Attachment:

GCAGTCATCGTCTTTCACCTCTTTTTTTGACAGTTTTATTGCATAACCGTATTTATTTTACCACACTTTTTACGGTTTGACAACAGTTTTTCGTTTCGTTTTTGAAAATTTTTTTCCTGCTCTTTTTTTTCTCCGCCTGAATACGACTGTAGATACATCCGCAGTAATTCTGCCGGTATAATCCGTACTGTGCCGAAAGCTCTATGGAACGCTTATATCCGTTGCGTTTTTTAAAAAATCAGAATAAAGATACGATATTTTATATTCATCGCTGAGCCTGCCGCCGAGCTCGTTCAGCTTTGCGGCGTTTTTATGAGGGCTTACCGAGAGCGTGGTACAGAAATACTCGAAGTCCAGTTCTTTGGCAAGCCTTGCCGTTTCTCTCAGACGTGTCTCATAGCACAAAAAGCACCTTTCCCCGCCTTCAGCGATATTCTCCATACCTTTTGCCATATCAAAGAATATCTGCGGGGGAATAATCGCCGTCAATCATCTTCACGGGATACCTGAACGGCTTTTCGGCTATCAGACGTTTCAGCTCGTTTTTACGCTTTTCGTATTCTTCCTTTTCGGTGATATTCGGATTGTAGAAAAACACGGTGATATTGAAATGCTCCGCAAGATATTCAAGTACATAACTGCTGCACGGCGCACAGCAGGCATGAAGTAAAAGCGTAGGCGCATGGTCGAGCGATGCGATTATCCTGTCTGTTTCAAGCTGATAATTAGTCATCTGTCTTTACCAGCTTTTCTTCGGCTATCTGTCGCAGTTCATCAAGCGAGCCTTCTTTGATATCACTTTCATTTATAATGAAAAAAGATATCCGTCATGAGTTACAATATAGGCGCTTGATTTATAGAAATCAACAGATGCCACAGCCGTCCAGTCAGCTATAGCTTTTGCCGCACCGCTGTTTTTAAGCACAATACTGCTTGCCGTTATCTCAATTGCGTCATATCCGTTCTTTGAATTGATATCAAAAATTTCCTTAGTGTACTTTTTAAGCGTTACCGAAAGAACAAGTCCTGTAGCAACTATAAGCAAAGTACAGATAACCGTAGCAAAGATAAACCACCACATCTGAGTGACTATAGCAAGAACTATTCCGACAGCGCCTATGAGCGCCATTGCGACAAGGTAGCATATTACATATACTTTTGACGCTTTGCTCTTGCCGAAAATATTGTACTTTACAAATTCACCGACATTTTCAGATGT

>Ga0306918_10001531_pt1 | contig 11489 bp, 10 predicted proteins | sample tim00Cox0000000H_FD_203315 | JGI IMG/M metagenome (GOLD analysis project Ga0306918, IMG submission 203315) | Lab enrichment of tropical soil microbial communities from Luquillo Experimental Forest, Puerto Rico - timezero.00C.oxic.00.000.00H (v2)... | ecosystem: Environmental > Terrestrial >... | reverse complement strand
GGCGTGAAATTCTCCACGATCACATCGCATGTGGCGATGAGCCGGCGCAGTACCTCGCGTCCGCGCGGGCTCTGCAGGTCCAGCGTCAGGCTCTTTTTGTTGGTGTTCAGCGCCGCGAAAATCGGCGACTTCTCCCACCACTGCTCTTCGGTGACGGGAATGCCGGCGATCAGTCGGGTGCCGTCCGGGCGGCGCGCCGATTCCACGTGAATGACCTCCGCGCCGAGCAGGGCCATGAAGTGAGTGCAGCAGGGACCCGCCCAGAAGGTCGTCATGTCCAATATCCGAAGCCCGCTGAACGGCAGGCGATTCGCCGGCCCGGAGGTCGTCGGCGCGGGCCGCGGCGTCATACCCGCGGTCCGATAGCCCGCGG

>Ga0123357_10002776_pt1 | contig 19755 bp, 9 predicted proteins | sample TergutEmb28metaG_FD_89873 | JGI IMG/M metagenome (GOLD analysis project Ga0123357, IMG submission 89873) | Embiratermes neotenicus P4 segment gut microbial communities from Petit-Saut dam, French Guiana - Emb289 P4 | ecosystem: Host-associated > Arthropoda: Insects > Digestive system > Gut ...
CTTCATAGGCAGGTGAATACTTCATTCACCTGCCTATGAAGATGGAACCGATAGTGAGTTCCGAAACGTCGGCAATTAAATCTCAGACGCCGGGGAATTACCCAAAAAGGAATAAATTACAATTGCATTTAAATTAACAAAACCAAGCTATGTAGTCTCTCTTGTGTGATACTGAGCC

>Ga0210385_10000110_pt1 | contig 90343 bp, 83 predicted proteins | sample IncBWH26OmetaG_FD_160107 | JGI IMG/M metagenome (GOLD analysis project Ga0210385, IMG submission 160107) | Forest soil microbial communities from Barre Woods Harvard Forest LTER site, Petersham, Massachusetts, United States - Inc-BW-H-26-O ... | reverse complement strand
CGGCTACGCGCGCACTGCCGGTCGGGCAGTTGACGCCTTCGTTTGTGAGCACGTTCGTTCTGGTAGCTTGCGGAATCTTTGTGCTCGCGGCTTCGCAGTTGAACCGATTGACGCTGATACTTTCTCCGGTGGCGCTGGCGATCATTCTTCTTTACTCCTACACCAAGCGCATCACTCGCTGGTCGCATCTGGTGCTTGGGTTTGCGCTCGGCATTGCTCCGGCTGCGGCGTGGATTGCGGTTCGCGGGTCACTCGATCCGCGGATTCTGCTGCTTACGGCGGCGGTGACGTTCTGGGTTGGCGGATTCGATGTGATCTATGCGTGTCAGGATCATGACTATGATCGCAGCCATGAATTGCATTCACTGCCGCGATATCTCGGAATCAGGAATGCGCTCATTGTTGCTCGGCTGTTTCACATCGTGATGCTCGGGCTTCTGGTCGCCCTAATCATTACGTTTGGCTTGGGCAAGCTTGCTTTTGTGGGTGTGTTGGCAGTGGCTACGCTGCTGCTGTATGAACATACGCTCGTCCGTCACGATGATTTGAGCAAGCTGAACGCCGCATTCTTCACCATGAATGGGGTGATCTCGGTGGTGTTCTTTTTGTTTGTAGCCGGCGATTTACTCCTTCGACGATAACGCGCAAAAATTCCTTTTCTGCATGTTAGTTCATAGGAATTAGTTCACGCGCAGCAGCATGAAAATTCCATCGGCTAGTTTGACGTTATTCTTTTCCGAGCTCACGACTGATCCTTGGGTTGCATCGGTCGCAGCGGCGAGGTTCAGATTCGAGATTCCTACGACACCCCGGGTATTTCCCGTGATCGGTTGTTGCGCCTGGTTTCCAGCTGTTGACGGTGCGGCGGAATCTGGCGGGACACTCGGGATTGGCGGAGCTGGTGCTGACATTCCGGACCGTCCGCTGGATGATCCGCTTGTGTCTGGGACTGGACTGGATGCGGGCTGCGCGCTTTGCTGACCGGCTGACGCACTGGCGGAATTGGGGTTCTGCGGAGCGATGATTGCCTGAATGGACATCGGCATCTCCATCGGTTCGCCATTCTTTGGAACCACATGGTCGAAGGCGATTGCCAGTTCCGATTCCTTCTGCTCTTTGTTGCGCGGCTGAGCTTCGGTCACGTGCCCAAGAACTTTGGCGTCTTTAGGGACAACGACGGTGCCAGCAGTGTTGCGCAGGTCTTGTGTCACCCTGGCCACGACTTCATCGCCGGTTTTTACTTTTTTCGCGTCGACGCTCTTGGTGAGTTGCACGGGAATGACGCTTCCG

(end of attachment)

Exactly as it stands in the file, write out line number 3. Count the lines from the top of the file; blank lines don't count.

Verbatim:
GGCGTGAAATTCTCCACGATCACATCGCATGTGGCGATGAGCCGGCGCAGTACCTCGCGTCCGCGCGGGCTCTGCAGGTCCAGCGTCAGGCTCTTTTTGTTGGTGTTCAGCGCCGCGAAAATCGGCGACTTCTCCCACCACTGCTCTTCGGTGACGGGAATGCCGGCGATCAGTCGGGTGCCGTCCGGGCGGCGCGCCGATTCCACGTGAATGACCTCCGCGCCGAGCAGGGCCATGAAGTGAGTGCAGCAGGGACCCGCCCAGAAGGTCGTCATGTCCAATATCCGAAGCCCGCTGAACGGCAGGCGATTCGCCGGCCCGGAGGTCGTCGGCGCGGGCCGCGGCGTCATACCCGCGGTCCGATAGCCCGCGG